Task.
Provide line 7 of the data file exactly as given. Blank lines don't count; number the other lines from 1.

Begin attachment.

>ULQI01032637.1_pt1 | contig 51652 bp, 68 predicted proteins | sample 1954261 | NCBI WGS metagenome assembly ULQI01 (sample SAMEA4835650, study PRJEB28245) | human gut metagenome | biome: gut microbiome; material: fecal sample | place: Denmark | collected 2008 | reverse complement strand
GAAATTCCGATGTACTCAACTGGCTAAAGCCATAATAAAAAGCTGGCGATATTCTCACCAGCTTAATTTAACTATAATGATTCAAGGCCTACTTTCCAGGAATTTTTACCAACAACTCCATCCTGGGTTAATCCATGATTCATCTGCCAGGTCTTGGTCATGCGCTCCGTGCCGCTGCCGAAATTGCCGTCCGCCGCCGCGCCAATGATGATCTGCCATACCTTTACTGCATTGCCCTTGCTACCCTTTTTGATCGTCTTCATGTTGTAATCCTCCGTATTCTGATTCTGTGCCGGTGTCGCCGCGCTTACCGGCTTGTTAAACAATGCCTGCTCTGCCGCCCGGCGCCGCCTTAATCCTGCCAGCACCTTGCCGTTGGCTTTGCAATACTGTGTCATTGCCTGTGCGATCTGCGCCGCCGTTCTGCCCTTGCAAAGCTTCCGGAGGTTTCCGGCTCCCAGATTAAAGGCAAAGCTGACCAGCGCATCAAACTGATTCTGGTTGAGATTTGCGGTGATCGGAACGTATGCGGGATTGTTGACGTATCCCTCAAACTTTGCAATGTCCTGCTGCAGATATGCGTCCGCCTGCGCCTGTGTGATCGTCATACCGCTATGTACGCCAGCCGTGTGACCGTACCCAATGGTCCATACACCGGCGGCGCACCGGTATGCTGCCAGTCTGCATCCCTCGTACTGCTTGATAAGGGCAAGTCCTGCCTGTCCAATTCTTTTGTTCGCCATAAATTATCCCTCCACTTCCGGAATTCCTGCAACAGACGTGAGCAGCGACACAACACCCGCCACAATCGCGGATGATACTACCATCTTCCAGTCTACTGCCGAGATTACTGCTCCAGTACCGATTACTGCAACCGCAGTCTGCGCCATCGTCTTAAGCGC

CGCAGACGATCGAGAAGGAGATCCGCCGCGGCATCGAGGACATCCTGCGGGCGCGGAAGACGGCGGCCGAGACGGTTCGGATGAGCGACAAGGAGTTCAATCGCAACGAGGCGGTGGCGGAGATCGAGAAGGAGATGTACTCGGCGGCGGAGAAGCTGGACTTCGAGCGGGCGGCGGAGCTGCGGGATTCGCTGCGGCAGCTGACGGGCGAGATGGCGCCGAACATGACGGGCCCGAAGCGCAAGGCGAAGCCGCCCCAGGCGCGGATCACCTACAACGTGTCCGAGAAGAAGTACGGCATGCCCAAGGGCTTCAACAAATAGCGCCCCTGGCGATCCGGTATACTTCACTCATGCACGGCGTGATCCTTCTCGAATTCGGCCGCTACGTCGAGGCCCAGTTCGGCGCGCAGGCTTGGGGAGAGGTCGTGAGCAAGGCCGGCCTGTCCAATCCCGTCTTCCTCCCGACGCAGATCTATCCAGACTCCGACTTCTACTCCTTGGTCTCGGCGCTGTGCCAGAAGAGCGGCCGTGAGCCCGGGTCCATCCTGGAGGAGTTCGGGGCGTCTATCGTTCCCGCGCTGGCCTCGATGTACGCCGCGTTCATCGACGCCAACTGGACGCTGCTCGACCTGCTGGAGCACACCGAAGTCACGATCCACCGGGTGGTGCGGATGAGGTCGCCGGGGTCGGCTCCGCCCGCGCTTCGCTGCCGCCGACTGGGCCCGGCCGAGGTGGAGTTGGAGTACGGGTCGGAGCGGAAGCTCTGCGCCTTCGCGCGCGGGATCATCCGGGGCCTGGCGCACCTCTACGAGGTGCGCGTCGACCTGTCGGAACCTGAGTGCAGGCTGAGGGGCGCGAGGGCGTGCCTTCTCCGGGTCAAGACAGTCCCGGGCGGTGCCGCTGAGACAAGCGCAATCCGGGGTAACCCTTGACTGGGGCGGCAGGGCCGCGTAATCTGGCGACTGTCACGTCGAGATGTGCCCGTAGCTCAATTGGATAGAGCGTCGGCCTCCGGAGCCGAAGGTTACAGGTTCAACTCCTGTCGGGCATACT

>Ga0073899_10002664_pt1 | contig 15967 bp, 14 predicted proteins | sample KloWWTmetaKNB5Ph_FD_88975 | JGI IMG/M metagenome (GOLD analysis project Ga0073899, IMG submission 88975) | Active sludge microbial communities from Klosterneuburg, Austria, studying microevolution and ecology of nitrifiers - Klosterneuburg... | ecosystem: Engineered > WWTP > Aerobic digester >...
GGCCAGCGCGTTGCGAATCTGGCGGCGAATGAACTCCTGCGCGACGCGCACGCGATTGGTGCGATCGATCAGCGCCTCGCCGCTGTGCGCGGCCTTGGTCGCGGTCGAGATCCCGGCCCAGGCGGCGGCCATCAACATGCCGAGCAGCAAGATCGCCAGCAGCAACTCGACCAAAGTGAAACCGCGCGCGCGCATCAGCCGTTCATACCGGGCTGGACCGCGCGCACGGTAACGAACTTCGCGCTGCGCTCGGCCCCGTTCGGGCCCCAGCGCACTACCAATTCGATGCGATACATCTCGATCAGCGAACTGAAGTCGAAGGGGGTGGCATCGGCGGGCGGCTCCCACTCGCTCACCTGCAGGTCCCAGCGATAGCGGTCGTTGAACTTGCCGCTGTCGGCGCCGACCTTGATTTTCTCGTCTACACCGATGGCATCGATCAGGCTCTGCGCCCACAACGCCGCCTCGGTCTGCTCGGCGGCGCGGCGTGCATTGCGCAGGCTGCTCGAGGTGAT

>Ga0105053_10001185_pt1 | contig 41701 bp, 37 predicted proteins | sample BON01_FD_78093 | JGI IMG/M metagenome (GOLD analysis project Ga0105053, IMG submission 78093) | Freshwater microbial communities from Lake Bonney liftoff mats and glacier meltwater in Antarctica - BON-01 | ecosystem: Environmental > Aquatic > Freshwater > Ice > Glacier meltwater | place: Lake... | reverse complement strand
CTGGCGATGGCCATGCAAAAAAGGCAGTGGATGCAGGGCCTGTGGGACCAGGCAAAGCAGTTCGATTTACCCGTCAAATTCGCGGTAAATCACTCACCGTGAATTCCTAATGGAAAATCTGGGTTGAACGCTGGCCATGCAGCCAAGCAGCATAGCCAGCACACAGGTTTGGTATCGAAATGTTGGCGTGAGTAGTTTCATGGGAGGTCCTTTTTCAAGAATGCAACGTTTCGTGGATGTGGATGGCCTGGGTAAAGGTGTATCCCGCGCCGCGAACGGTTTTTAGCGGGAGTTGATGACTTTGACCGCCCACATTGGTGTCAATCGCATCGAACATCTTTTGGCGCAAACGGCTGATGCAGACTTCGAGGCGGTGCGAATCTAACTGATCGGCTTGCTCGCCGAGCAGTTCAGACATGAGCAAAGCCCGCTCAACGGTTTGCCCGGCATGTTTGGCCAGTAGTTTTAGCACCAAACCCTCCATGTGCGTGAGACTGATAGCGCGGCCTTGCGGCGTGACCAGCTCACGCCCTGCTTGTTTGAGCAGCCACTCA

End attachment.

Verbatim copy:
CTGGCGATGGCCATGCAAAAAAGGCAGTGGATGCAGGGCCTGTGGGACCAGGCAAAGCAGTTCGATTTACCCGTCAAATTCGCGGTAAATCACTCACCGTGAATTCCTAATGGAAAATCTGGGTTGAACGCTGGCCATGCAGCCAAGCAGCATAGCCAGCACACAGGTTTGGTATCGAAATGTTGGCGTGAGTAGTTTCATGGGAGGTCCTTTTTCAAGAATGCAACGTTTCGTGGATGTGGATGGCCTGGGTAAAGGTGTATCCCGCGCCGCGAACGGTTTTTAGCGGGAGTTGATGACTTTGACCGCCCACATTGGTGTCAATCGCATCGAACATCTTTTGGCGCAAACGGCTGATGCAGACTTCGAGGCGGTGCGAATCTAACTGATCGGCTTGCTCGCCGAGCAGTTCAGACATGAGCAAAGCCCGCTCAACGGTTTGCCCGGCATGTTTGGCCAGTAGTTTTAGCACCAAACCCTCCATGTGCGTGAGACTGATAGCGCGGCCTTGCGGCGTGACCAGCTCACGCCCTGCTTGTTTGAGCAGCCACTCA